Saw this blog post in my morning EdSurge newsletter (the only newsletter that doesn’t get filtered out of my inbox) and was really affected by it. Jarrod Drysdale talks about the reasons he is closing his ed tech product, which is mainly his inability to get teachers to buy his product. He has some choice words about teachers and technology and while I don’t agree with everything he says, he has some points. Two points have stayed with me this morning.
1. It’s true that its almost impossible to bring a product into a school district these days unless you’re a well capitalized and established company. The intent of only dealing with the “big boys” may have been to protect taxpayers from having their money spent on fly-by-night products, but it now often prevents innovation from coming into the world of public schools. For us little folks who want to earn an income doing what we do well while making a difference… well, we’re mostly screwed.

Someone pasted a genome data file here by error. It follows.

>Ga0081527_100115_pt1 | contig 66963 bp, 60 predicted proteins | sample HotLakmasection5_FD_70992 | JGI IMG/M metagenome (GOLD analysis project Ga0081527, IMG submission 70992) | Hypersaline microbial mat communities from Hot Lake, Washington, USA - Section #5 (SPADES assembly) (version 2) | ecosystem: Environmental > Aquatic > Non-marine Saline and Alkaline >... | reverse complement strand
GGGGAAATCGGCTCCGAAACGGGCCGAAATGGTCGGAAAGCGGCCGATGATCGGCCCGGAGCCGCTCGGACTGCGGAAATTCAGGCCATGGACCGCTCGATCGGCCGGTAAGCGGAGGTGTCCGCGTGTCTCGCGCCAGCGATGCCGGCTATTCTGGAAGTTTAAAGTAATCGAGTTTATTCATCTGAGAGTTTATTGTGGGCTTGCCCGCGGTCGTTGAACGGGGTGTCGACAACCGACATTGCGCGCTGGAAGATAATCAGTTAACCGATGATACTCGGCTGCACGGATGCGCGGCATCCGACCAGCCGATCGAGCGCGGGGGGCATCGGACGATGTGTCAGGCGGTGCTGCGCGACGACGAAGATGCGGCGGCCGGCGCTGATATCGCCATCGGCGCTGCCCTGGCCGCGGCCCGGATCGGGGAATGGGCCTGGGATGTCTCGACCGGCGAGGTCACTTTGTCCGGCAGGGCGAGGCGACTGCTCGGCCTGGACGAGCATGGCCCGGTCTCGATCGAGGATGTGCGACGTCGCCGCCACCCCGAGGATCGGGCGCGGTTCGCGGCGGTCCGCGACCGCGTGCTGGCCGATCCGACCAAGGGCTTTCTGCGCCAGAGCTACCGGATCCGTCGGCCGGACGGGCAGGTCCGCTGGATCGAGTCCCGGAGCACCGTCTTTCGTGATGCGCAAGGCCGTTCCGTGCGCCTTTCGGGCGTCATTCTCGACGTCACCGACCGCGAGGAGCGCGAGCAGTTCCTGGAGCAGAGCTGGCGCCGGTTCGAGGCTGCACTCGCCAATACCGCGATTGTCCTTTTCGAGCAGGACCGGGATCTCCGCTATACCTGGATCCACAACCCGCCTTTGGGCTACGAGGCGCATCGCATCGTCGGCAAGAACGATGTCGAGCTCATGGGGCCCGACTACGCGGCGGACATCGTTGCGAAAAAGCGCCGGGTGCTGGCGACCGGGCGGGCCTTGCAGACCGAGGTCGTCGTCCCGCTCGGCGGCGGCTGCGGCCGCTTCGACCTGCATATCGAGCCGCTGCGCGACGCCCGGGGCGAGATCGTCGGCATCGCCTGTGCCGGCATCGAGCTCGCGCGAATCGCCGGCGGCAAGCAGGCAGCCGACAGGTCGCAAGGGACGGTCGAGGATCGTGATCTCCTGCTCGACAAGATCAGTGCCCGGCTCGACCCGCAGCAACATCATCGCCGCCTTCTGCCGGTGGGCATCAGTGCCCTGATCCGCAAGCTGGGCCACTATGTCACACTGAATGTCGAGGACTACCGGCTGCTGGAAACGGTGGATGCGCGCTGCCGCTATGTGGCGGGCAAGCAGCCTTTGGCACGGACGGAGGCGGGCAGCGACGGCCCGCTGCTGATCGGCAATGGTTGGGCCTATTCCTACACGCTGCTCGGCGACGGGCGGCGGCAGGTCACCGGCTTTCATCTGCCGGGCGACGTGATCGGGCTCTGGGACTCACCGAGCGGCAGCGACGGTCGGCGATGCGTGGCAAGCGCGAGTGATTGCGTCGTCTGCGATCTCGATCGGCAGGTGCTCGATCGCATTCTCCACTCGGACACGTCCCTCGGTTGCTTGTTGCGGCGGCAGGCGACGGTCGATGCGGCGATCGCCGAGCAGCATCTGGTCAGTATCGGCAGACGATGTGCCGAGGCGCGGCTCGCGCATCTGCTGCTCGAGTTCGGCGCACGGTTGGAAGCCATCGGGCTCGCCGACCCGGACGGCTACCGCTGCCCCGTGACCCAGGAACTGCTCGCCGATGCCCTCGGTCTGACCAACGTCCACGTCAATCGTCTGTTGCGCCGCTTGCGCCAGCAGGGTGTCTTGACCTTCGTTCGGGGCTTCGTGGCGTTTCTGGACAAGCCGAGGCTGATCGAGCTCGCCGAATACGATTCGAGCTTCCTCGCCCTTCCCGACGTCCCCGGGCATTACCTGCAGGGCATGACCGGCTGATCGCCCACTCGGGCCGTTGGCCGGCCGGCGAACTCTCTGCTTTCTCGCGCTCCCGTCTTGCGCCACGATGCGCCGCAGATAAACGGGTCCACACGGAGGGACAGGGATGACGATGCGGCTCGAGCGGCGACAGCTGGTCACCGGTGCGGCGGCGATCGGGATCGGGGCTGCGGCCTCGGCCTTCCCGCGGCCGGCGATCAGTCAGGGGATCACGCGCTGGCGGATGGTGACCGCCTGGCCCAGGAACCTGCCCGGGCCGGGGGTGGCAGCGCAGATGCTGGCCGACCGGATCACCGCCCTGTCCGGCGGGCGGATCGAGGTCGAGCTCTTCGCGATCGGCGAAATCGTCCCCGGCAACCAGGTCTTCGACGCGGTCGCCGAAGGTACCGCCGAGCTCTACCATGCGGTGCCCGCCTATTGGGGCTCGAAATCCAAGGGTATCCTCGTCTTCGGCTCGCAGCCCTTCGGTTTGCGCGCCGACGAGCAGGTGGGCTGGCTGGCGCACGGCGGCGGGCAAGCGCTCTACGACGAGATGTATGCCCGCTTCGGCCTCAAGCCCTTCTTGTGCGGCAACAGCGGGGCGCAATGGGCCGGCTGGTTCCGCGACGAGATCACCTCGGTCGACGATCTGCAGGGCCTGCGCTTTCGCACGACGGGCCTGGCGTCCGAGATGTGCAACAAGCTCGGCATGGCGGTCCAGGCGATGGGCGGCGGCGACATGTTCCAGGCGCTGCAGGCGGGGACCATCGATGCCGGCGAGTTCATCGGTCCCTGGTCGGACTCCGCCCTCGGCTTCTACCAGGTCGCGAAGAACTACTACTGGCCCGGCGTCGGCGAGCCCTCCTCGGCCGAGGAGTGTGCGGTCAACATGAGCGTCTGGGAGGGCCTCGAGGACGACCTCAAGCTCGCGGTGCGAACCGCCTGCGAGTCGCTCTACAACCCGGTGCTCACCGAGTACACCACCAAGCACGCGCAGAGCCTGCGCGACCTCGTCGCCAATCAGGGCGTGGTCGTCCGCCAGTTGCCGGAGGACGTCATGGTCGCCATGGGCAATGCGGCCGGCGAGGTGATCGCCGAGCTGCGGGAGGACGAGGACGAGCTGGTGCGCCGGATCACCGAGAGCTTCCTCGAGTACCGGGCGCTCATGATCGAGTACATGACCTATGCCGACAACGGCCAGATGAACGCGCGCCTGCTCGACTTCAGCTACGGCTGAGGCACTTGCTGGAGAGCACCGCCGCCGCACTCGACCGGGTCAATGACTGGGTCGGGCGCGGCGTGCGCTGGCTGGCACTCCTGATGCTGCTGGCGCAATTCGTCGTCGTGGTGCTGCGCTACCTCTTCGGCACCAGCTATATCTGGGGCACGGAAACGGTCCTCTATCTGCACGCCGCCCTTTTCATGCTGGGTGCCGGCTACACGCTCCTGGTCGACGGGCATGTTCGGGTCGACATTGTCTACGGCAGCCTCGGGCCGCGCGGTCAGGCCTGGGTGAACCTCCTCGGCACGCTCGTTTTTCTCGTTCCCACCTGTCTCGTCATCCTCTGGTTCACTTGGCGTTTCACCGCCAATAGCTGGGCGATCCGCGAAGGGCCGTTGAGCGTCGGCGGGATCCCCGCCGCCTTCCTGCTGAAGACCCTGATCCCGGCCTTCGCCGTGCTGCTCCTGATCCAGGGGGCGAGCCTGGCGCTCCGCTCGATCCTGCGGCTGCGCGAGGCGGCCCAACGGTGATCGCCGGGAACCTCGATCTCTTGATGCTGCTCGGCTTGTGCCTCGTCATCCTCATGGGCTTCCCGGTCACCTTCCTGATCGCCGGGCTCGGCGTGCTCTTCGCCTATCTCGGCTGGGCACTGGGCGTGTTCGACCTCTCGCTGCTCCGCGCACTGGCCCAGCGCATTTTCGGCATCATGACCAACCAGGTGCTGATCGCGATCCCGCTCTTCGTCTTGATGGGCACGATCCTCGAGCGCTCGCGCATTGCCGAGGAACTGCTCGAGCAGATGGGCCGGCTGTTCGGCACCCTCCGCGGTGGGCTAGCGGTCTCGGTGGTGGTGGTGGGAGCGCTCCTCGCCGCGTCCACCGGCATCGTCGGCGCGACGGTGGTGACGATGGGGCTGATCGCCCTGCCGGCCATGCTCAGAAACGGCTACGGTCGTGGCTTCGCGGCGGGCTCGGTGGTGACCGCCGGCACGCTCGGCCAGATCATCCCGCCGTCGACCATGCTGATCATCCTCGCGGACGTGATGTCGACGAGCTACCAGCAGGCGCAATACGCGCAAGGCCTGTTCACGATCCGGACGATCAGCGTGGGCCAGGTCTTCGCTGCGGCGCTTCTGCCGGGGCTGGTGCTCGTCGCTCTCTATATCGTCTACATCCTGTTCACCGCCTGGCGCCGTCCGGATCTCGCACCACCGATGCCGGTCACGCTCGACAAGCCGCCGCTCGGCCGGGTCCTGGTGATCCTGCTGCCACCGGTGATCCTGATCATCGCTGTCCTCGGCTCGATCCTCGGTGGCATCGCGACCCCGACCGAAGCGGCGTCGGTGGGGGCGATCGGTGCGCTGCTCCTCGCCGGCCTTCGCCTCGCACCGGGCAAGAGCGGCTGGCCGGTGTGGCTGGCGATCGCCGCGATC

2. Teachers are hard to market to, for sure. While I don’t sell to teachers, I do recruit them and they are hard to reach. There are so many, they are all over the place and don’t act like people in other professions when it comes to purchasing, training, etc. Writing about all the reasons why would require a dissertation, but none of them change the fact that they are a difficult group to create a income generating product for.
I looked around the Knack for Teachers website and like what I saw. This whole thing makes me feel sad, not just for this founder (who I don’t know), but the general state of education entrepreneurship.